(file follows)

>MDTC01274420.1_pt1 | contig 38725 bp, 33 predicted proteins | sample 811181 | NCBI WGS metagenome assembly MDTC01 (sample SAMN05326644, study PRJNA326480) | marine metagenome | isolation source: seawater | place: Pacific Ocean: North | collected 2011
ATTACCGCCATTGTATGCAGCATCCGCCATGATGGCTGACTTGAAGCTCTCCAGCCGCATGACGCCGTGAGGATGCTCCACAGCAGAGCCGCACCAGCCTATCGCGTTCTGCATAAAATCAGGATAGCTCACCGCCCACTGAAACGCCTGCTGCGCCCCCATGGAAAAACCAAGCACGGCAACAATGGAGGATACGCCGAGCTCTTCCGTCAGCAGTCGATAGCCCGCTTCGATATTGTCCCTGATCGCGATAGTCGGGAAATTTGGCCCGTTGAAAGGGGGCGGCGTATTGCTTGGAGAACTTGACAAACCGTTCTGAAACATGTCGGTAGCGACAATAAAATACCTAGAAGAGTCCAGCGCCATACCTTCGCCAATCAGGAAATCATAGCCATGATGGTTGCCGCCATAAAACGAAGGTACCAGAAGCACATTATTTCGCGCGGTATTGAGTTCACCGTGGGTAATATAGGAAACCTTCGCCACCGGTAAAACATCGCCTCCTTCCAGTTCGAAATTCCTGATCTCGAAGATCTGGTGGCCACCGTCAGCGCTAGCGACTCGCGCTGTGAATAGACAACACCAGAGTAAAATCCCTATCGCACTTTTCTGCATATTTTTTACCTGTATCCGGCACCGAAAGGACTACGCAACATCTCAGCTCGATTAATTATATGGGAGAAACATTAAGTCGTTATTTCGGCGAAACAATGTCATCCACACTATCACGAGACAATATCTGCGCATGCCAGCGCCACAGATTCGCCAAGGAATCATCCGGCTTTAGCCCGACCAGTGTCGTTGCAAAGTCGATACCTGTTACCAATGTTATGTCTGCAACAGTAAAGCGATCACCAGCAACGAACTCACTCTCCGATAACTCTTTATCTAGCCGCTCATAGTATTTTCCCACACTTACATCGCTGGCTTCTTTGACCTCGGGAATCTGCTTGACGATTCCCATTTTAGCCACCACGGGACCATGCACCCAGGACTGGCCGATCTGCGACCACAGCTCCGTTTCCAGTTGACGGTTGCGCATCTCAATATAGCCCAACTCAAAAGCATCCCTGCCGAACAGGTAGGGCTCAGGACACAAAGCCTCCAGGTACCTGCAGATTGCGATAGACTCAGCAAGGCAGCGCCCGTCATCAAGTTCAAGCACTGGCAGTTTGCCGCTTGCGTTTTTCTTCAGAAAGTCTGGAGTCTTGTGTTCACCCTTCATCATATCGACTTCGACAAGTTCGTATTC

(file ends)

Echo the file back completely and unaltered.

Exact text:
>MDTC01274420.1_pt1 | contig 38725 bp, 33 predicted proteins | sample 811181 | NCBI WGS metagenome assembly MDTC01 (sample SAMN05326644, study PRJNA326480) | marine metagenome | isolation source: seawater | place: Pacific Ocean: North | collected 2011
ATTACCGCCATTGTATGCAGCATCCGCCATGATGGCTGACTTGAAGCTCTCCAGCCGCATGACGCCGTGAGGATGCTCCACAGCAGAGCCGCACCAGCCTATCGCGTTCTGCATAAAATCAGGATAGCTCACCGCCCACTGAAACGCCTGCTGCGCCCCCATGGAAAAACCAAGCACGGCAACAATGGAGGATACGCCGAGCTCTTCCGTCAGCAGTCGATAGCCCGCTTCGATATTGTCCCTGATCGCGATAGTCGGGAAATTTGGCCCGTTGAAAGGGGGCGGCGTATTGCTTGGAGAACTTGACAAACCGTTCTGAAACATGTCGGTAGCGACAATAAAATACCTAGAAGAGTCCAGCGCCATACCTTCGCCAATCAGGAAATCATAGCCATGATGGTTGCCGCCATAAAACGAAGGTACCAGAAGCACATTATTTCGCGCGGTATTGAGTTCACCGTGGGTAATATAGGAAACCTTCGCCACCGGTAAAACATCGCCTCCTTCCAGTTCGAAATTCCTGATCTCGAAGATCTGGTGGCCACCGTCAGCGCTAGCGACTCGCGCTGTGAATAGACAACACCAGAGTAAAATCCCTATCGCACTTTTCTGCATATTTTTTACCTGTATCCGGCACCGAAAGGACTACGCAACATCTCAGCTCGATTAATTATATGGGAGAAACATTAAGTCGTTATTTCGGCGAAACAATGTCATCCACACTATCACGAGACAATATCTGCGCATGCCAGCGCCACAGATTCGCCAAGGAATCATCCGGCTTTAGCCCGACCAGTGTCGTTGCAAAGTCGATACCTGTTACCAATGTTATGTCTGCAACAGTAAAGCGATCACCAGCAACGAACTCACTCTCCGATAACTCTTTATCTAGCCGCTCATAGTATTTTCCCACACTTACATCGCTGGCTTCTTTGACCTCGGGAATCTGCTTGACGATTCCCATTTTAGCCACCACGGGACCATGCACCCAGGACTGGCCGATCTGCGACCACAGCTCCGTTTCCAGTTGACGGTTGCGCATCTCAATATAGCCCAACTCAAAAGCATCCCTGCCGAACAGGTAGGGCTCAGGACACAAAGCCTCCAGGTACCTGCAGATTGCGATAGACTCAGCAAGGCAGCGCCCGTCATCAAGTTCAAGCACTGGCAGTTTGCCGCTTGCGTTTTTCTTCAGAAAGTCTGGAGTCTTGTGTTCACCCTTCATCATATCGACTTCGACAAGTTCGTATTC